The tour featured about one hundred performers and supporters from the Greenwich Village folk scene, including T-Bone Burnett, Ramblin' Jack Elliott, Joni Mitchell, David Mansfield, Roger McGuinn, Mick Ronson, Joan Baez and Scarlet Rivera, whom Bob Dylan discovered walking down the street, her violin case on her back.


In November 1976, Bob Dylan appeared at the Band's "farewell" concert, with Eric Clapton, Joni Mitchell, Muddy Waters, Van Morrison and Neil Young.


In 1978, Bob Dylan embarked on a year-long world tour, performing 114 shows in Japan, the Far East, Europe and North America, to a total audience of two million.


When Bob Dylan brought the tour to the US in September 1978, the press described the look and sound as a "Las Vegas Tour".


Wexler said that Bob Dylan had tried to evangelize him during the recording.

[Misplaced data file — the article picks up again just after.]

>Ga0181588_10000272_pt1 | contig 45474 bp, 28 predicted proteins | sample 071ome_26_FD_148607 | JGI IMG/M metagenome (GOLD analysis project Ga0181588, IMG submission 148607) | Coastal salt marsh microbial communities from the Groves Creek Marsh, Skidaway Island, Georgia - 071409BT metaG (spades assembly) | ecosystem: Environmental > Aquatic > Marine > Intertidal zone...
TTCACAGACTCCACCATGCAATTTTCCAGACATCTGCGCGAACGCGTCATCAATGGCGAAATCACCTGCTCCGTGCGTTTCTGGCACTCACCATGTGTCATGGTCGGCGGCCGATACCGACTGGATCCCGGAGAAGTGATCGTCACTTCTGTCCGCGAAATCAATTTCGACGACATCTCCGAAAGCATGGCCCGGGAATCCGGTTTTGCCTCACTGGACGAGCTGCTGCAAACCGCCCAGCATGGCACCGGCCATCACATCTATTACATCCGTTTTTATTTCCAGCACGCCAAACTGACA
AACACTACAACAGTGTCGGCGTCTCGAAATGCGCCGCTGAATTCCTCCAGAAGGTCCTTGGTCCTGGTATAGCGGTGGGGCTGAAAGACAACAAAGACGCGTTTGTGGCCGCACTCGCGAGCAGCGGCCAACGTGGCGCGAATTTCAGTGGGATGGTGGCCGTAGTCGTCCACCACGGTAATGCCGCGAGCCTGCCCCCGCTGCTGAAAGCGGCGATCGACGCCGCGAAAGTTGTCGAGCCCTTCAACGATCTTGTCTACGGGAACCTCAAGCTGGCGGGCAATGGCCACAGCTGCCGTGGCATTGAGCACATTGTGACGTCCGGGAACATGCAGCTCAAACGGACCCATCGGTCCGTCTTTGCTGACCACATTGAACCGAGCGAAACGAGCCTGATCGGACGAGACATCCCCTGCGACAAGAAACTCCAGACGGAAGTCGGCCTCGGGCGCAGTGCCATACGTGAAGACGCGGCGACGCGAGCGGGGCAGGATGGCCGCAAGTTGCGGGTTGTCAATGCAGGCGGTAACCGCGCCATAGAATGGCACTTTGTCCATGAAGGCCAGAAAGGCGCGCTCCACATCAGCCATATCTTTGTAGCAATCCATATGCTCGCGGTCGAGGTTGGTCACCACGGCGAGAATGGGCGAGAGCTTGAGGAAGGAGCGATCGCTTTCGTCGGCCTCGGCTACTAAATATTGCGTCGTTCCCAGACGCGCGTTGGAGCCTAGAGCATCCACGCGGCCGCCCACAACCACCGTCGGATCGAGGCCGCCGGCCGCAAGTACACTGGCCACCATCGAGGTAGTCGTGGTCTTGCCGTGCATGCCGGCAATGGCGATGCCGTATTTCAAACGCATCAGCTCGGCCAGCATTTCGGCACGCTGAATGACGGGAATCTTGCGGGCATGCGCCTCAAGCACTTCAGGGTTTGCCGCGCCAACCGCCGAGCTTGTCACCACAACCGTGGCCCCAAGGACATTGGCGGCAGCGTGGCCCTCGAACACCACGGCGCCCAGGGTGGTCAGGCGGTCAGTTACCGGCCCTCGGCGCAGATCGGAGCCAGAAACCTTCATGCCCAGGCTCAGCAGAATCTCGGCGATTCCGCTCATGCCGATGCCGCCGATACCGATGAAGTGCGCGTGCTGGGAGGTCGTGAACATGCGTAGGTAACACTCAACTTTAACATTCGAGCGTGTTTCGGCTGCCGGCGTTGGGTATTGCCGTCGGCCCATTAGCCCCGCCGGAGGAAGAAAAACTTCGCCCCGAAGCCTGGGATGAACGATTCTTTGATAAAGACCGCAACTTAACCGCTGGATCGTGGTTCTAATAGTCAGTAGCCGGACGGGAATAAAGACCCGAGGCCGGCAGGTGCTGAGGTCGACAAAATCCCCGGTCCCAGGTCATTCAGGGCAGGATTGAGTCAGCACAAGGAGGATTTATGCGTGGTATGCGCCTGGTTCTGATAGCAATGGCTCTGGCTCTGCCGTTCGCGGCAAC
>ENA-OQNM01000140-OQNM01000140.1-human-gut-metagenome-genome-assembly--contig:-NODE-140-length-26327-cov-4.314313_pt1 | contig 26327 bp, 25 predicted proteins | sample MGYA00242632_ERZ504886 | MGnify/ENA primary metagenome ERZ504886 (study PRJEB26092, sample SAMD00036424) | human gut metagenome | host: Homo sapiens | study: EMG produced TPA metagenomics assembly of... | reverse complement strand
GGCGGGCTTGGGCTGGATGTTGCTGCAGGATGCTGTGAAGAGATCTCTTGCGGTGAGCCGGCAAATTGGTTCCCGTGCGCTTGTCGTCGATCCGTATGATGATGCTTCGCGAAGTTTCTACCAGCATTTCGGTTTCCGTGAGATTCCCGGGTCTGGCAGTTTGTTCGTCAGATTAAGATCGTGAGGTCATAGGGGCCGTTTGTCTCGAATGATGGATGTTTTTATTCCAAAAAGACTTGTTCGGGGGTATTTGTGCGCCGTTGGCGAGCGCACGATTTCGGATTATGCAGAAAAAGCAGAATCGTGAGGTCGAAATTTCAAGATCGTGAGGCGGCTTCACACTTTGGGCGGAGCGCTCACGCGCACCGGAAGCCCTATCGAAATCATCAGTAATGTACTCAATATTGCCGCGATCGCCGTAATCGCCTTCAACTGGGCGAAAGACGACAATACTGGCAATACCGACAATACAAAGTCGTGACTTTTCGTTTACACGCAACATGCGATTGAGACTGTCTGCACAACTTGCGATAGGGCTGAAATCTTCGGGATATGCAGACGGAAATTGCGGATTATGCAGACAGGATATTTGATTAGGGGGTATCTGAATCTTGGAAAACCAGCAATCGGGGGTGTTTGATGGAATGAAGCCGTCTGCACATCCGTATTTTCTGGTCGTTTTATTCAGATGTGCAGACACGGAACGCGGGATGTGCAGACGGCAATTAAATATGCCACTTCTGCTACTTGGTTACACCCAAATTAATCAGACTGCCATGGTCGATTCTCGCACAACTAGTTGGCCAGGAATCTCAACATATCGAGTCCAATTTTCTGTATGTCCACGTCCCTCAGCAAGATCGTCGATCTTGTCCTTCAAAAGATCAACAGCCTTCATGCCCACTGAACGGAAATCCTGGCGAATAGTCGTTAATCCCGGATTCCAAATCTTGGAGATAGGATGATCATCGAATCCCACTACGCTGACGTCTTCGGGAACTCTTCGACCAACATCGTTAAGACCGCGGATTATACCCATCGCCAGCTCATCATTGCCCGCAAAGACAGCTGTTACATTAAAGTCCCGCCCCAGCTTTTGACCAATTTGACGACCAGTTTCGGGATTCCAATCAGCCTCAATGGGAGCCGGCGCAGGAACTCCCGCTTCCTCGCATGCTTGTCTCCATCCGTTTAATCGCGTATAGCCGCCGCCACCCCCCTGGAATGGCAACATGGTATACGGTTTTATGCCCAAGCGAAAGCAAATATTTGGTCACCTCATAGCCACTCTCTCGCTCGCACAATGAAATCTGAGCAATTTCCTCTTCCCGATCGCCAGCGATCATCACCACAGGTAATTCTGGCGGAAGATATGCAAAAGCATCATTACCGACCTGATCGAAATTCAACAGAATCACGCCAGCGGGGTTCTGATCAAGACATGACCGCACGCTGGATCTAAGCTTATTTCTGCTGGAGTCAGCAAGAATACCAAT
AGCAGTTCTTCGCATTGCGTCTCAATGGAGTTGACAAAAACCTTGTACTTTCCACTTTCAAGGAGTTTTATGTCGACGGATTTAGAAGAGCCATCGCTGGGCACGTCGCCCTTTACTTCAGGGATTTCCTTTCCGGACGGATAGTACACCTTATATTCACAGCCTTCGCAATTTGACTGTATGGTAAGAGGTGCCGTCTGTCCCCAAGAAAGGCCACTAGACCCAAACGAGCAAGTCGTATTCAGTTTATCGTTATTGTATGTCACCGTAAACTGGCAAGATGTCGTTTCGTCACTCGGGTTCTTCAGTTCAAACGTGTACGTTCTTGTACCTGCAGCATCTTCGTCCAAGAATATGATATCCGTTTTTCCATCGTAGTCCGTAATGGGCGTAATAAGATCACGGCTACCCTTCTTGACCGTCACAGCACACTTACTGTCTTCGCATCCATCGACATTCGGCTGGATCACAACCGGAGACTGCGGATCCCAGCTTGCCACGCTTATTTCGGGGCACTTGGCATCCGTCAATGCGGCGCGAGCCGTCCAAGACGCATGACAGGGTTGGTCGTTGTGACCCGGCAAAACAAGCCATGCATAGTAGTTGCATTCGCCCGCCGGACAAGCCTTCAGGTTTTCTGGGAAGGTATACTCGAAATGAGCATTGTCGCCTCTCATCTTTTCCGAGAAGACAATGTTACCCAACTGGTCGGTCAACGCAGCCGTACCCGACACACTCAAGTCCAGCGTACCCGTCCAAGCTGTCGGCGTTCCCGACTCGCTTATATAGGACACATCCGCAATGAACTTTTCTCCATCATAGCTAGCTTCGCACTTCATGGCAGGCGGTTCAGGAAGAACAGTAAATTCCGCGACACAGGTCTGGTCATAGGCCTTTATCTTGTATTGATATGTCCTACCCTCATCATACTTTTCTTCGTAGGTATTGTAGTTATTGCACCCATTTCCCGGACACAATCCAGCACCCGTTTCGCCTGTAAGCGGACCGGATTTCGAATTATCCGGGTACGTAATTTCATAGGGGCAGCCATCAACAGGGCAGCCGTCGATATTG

John Lennon, shortly before being murdered, recorded "Serve Yourself" in response to Bob Dylan's "Gotta Serve Somebody".


In late 1980, Bob Dylan briefly played concerts billed as "A Musical Retrospective", restoring popular 1960s songs to the repertoire.


Between July 1984 and March 1985, Bob Dylan recorded Empire Burlesque.


In 1985 Bob Dylan sang on USA for Africa's famine relief single "We Are the World".


Bob Dylan joined Artists United Against Apartheid providing vocals for their single "Sun City".


Bob Dylan's remarks were widely criticized as inappropriate, but they did inspire Willie Nelson to organize a series of events, Farm Aid, to benefit debt-ridden American farmers.